When Dyson released the V8 line in 2016 it was a revolutionary vacuum. But, years later, there's much more competition.
Technology has moved forward and Dyson's competitors and the company (and Dyson itself) have released newer models.
After years of V8 ownership, we review Dyson's V8 to see how it holds up against 2021's competition.
Dyson released the V8 Absolute and Animal in 2016. The V8 was a successor to the V6 using the same formula: a well designed, lightweight, cordless, bagless, stick vacuum with a digital motor and HEPA filter.
The two V8’s in the product family are identical with the exception of their color and one accessory: the Soft Roller Cleaner Head.
Following the release of the V8, Dyson released four stick-vacuum lines: the V7, V10, V11, Outsize and V15. The V7 was introduced after the V8 as a budget option to the V8.
Additional V8 models have also followed, such as the V8 Motorhead.
As far as capabilities go, with the exception of the V7, every Dyson model line release has outperformed its predecessor where it counts most: battery run time and suction power.
The V8 follows this trend and is an upgrade from the V6 model.
Dyson's V8 Absolute and Animal are now over a half decade old. While they still perform well, there are several other vacuums worth considering. For our reviews, price to performance is a big determination if we recommand a buy.
Dyson's V8 Absolute is worth it when priced at $375 or below. The V8 Animal is a buy when less than $275. Regardless, we do recommend you consider these alternatives and other vacuums available in the same pricepoint.
Dyson’s stick vacuum design set the stage for all cordless stick vacuums to come. In step with the Dyson design aesthetic, the V8 strikes the balance between simplicity and high-tech.
We think one of Dyson’s biggest strengths is its ability to consistently design great looking, great performing vacuums. Good Design Australia was just one of scores of organizations which awarded Dyson for it's design work.
The components feel solid. And, in our experience they are solid. In the 3 years we’ve had our V8’s, and used one just about daily, the vacuum has been subject to its share of normal wear and tear. Cosmetically our V8 Absolute has plenty of scars. But, it never broke, chipped or otherwise fell apart.
In comparison to newer stick vacuums, it does feel a bit heavy and underpowered. We’ll cover that in more detail in the performance section below
As far as using the vacuum, it is easy to maneuver and emptying the dirt bin is straightforward.
We empty the dustbin outdoors, and recommend that for anyone. When the dustbin is opened fine dust is prone to getting airborne.
Like many other stick vacuums, one feature we wish Dyson's V8 had was the ability to stand-up on its own. None of the Dyson V8 models do.
When cleaning, if you need to pause and do something else, you either lean the vacuum against something or lay it down.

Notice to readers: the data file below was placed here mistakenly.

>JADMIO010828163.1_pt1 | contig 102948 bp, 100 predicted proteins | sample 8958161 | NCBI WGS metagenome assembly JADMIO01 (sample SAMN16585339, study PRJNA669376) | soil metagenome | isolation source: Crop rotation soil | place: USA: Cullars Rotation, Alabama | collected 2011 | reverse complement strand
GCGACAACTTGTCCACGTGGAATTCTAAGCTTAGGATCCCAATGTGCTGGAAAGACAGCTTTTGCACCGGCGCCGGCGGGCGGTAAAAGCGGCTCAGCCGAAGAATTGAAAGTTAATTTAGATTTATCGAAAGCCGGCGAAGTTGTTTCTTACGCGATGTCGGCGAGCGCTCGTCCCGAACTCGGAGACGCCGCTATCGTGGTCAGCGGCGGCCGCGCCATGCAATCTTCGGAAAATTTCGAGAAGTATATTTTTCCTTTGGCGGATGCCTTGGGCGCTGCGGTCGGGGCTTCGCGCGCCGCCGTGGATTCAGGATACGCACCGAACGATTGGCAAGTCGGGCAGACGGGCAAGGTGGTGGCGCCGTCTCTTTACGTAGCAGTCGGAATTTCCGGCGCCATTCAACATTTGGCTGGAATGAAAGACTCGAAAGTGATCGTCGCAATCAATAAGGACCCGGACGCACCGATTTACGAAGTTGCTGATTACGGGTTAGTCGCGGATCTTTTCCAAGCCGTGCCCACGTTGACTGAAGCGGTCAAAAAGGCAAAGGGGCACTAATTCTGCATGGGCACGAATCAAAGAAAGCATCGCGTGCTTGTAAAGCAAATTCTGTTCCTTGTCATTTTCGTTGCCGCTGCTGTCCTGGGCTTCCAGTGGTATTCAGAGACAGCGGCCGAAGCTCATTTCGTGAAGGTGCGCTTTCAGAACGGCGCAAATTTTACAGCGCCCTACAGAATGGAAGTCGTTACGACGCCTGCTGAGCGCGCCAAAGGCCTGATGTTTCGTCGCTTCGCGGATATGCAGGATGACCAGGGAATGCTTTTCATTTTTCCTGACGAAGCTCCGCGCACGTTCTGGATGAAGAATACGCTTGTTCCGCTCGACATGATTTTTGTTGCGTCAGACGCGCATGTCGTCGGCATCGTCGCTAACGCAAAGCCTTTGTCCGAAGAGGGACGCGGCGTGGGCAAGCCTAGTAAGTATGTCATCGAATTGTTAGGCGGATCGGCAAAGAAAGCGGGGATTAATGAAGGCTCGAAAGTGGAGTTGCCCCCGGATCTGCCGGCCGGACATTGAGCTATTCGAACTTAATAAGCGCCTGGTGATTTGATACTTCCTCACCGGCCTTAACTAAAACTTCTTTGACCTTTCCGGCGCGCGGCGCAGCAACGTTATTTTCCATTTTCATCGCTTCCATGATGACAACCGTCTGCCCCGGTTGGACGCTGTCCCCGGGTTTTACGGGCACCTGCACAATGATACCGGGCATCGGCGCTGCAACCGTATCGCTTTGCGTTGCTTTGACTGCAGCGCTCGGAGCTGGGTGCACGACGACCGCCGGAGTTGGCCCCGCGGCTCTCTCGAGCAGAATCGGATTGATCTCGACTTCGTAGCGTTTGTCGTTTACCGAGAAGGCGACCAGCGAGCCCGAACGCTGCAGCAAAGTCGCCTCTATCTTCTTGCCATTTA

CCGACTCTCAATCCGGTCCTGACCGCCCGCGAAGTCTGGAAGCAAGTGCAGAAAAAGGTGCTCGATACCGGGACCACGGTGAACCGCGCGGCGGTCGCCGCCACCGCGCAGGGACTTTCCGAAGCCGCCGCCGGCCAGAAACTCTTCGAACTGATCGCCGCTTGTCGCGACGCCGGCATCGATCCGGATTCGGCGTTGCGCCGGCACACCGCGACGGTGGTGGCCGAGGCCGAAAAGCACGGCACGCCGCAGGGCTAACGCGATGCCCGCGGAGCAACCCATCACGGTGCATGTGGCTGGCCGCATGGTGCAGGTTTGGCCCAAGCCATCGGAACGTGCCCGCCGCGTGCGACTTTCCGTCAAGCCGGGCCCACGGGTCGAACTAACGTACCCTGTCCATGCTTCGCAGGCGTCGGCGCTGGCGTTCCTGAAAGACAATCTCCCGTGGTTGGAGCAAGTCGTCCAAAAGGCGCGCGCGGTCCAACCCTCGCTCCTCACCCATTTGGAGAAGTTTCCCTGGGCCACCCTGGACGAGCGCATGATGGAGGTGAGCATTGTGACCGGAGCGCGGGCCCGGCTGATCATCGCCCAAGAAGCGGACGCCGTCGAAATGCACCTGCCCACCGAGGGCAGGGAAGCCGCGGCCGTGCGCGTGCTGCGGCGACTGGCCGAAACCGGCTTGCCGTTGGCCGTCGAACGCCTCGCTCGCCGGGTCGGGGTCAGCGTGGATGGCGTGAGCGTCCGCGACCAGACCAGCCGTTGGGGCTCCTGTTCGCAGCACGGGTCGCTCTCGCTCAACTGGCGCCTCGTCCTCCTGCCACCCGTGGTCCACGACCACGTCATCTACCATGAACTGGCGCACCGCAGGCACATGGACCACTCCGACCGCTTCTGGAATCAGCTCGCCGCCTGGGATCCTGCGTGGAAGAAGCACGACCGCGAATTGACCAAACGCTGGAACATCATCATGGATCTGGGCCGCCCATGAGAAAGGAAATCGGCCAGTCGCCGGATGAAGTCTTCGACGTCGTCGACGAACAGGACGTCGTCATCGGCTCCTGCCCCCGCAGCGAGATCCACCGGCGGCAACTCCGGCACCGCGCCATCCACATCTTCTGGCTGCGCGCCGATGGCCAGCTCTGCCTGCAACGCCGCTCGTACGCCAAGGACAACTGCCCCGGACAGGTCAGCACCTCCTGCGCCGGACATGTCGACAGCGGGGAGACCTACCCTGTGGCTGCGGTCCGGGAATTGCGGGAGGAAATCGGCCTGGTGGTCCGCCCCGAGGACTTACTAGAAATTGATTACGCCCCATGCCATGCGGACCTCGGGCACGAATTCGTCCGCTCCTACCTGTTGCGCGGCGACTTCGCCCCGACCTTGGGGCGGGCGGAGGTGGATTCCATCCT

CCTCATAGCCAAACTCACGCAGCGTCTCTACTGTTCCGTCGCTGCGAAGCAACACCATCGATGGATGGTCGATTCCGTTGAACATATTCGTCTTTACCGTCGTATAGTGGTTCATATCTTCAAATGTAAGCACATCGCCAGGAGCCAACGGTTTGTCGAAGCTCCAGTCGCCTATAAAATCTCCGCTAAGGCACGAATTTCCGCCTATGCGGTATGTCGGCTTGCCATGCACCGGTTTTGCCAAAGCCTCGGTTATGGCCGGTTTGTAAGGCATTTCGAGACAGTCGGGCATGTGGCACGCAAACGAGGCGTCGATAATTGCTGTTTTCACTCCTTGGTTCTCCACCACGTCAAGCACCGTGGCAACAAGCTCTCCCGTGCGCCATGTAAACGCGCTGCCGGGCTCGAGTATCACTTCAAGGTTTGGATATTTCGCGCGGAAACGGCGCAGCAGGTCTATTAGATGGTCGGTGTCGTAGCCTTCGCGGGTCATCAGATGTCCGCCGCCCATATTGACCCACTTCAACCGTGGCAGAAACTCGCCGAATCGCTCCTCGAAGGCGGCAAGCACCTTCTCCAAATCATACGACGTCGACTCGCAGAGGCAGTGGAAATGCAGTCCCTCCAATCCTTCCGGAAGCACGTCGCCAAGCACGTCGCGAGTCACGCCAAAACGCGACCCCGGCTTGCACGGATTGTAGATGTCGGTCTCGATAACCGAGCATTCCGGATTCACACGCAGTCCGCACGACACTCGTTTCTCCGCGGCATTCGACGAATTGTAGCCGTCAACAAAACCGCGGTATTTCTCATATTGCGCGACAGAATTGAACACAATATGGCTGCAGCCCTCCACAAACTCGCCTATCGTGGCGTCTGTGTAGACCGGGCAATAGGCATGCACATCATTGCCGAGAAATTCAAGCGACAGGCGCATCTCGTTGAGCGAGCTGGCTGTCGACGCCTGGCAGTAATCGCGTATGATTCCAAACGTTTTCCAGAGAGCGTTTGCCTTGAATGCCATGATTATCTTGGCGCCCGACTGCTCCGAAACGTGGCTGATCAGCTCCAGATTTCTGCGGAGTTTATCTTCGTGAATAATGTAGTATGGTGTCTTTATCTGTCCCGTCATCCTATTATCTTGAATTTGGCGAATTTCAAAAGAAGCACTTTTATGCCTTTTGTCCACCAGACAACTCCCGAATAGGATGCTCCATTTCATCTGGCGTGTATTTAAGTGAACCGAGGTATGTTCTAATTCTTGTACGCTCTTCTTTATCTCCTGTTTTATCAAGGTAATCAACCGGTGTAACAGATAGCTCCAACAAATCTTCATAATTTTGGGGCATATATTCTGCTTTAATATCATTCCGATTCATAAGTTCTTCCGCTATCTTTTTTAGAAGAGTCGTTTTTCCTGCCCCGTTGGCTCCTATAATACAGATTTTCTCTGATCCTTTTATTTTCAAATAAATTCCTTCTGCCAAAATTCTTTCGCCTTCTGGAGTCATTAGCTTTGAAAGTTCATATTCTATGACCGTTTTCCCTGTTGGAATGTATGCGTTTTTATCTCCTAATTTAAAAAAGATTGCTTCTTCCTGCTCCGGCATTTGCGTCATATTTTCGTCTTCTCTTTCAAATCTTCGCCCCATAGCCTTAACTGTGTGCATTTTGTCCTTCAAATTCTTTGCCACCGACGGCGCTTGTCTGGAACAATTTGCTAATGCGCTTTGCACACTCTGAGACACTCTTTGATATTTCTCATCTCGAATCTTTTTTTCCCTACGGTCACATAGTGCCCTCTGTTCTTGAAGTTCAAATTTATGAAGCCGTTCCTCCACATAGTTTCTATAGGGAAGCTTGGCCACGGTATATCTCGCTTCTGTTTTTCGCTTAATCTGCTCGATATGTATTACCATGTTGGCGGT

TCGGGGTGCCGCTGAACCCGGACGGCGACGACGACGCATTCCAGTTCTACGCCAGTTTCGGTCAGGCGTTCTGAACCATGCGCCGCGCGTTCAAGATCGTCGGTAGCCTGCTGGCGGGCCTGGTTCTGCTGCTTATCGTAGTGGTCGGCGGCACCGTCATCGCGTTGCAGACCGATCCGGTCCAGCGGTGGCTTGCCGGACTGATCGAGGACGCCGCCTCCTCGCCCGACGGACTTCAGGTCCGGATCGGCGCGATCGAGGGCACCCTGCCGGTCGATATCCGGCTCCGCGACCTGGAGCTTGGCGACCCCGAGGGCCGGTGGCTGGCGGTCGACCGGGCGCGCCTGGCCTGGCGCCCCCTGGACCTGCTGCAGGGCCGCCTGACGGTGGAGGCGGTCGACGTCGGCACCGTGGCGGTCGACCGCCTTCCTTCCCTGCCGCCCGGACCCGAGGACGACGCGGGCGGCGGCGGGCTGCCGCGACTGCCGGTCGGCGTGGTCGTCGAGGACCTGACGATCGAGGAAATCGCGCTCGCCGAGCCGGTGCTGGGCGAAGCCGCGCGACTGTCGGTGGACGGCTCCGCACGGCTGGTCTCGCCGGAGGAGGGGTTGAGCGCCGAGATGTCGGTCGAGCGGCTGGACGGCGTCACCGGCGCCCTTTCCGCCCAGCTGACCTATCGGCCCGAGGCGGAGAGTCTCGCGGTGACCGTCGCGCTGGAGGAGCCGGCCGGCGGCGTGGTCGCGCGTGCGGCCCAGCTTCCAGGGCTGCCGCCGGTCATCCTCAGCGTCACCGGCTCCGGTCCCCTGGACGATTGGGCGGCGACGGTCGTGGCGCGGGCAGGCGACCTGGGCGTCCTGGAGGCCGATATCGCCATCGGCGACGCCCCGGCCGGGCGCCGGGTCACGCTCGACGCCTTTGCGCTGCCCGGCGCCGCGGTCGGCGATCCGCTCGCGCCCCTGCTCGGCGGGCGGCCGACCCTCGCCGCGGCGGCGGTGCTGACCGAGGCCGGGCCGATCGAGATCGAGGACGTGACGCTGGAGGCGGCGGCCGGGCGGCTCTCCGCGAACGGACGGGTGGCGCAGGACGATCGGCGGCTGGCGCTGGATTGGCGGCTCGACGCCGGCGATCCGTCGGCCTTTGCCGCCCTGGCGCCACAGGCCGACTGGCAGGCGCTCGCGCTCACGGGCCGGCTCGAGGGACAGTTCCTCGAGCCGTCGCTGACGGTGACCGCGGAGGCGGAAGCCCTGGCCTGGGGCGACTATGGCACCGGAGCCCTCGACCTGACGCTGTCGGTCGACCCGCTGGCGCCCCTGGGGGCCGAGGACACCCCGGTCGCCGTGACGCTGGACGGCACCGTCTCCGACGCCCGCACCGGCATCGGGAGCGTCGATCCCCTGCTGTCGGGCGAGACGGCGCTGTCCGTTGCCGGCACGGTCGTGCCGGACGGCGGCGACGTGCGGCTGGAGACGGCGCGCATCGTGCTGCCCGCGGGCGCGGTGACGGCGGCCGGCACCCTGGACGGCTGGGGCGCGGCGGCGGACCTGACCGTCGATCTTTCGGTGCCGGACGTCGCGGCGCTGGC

From experience we can tell you the vacuum easily falls down when upright and leaning on a wall. The Dyson V8 isn't a standout on this. Many other stick vacuums have the same shortcoming.
We used our V8 at least once if not twice daily. The always-on cleaning head in our home with around 70% hardwood and tile flooring was the Soft Roller Head.
The Soft Roller head only comes with the V8 Absolute. It works great, and our experience with the V8 would not have been nearly as positive had we purchased the Animal.
The Soft Roller Cleaner Head easily sucked up dust, dirt and larger debris, like cereal or pebles. The other two attachments used most frequently were the Motorhead and Mini Motorized Tool. Both also worked well on the surfaces we used them on – low-pile and medium-pile carpet, area rugs and upholstery.
If you have a home with a good amount of hardwood, tile or other non-carpeted surfaces, the V8 Absolute should be the V8 you consider.
Generated noise from the vacuum were in-line with other stick vacuums. With a motorized attachment we measured 66dB at 2.5 feet.
In Max or Boost Mode with the same attachment the digital motor created 72dB. For reference, at the time of testing, with the vacuum turned off ambient noise was 33dB.
The crevice tool did get some infrequent use. The Combination Tool and Soft Dusting Brush were used least often.
All of the cleaning heads and attachments held up very well over the three-year review period.
There are a few aspects of the V8 that we’re not fond of.
First, the lithium-ion battery is non-removable. It is incorporated into the handle of the vacuum, meaning you cannot swap it out. It also means that it’s a bit of a hassle if you do need to replace it (which we have in ours).
By [[year]] standards, the battery doesn't run for very long either.
Second, is the position of the digital motor’s exhaust. While this might not effect everyone, it is easy to block, or be in the way of, the hot exhaust coming from the motor.